A key question is, Which assets will be traded on the platform? Tokenized bank deposits, as in the previous example, are one option. Another is CBDC. In that case, Sally’s bank would first exchange its reserves for CBDC, then transfer it to a willing correspondent through the platform. The advantage is that more correspondents may be willing to engage, because holding CBDC is less risky, in most cases, than holding the liability of a foreign private company. And from a social perspective, settlement in a safe and liquid asset such as CBDC is preferable because it will give rise to fewer disputes down the line. But other digital assets, such as well-regulated stablecoins, could also be exchanged on the platform. The real requirement is that a wide body of counterparties trust the asset—not necessarily each other—to be stable.

The platform idea goes further. Instead of merely orchestrating payments (offering clearing services, in the jargon), the platform could provide settlement services—the handshakes that move money from one owner to another. In the earlier example, the handshake was between two correspondent banks. But there is an alternative: the platform could take in money such as CBDC from Sally’s bank, hold it in an escrow account, and issue a token against it for settlement on the platform to Joe’s bank. In essence, the platform would bring each participating institution’s money onto a single ledger. Think of that as taking in different monies, putting them in a basket everyone recognizes, and seamlessly exchanging those baskets between participants and across borders.

Doing so could be extremely powerful. The platform’s ledger could be leveraged to write so-called smart contracts, which are essentially programmable transactions. For instance, a payment could be made only when another is received. Or firms could automatically hedge foreign exchange risks of transactions or pledge a future incoming payment in a financial contract. More is also possible. Auctions could be designed to encourage the exchange of currencies that typically are shunned, thus expensive, in cross-border payments.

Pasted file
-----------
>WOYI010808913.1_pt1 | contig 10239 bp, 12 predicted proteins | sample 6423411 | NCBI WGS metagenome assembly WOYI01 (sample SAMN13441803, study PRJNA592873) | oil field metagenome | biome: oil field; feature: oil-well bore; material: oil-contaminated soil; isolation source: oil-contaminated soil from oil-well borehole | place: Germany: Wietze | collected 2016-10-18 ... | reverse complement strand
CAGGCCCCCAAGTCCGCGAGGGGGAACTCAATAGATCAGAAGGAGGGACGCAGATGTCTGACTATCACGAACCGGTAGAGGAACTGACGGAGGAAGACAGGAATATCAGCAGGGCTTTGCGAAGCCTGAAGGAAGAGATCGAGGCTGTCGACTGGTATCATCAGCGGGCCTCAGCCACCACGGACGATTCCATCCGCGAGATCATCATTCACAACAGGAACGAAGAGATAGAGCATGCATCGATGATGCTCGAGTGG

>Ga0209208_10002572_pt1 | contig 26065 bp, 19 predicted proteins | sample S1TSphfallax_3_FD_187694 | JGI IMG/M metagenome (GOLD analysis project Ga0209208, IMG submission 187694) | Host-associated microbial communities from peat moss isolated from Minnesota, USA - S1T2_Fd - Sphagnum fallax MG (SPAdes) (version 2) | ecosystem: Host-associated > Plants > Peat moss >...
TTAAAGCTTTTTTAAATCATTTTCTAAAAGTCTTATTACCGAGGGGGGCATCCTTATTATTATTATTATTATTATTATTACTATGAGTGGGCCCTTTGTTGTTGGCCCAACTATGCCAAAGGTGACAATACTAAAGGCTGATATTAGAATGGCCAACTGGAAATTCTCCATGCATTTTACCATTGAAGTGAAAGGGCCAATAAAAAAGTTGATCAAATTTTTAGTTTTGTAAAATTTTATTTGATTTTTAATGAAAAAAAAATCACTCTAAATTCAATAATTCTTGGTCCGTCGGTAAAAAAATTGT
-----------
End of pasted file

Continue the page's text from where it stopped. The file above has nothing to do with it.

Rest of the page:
The possibilities are infinite. And that is precisely the point—the private sector would be able to extend the uses of the platform by writing smart contracts. It would do so by leveraging two key public goods: a common settlement platform and a common programming language to write smart contracts that are compatible with one another. So the platform would emerge as a tight public-private partnership. The challenge will be to find the right governance arrangements and to mobilize a sufficient number of central banks to pull this off. The IMF, with its near universal membership, is a good place to start exploring these prospects.

We will soon publish two papers on these topics with coauthors Dong He and Federico Grinberg of the IMF; Rod Garratt of the University of California, Santa Barbara; and Robert Townsend and Nicolas Xuan-Yi Zhang of the Massachusetts Institute of Technology. The papers will lay out an initial blueprint for such platforms in the hope of stimulating further discussion on these important topics, which are likely to shape the future of cross-border payments. Much remains to be explored, debated, and eventually done. The effort is certainly worth it, if anything to avoid embarrassing questions about what happens today behind the cloak of bilateral handshakes.

TOBIAS ADRIAN is director of the IMF’s Monetary and Capital Markets Department.

TOMMASO MANCINI-GRIFFOLI is a division chief in the IMF’s Monetary and Capital Markets Department.

Opinions expressed in articles and other materials are those of the authors; they do not necessarily reflect IMF policy.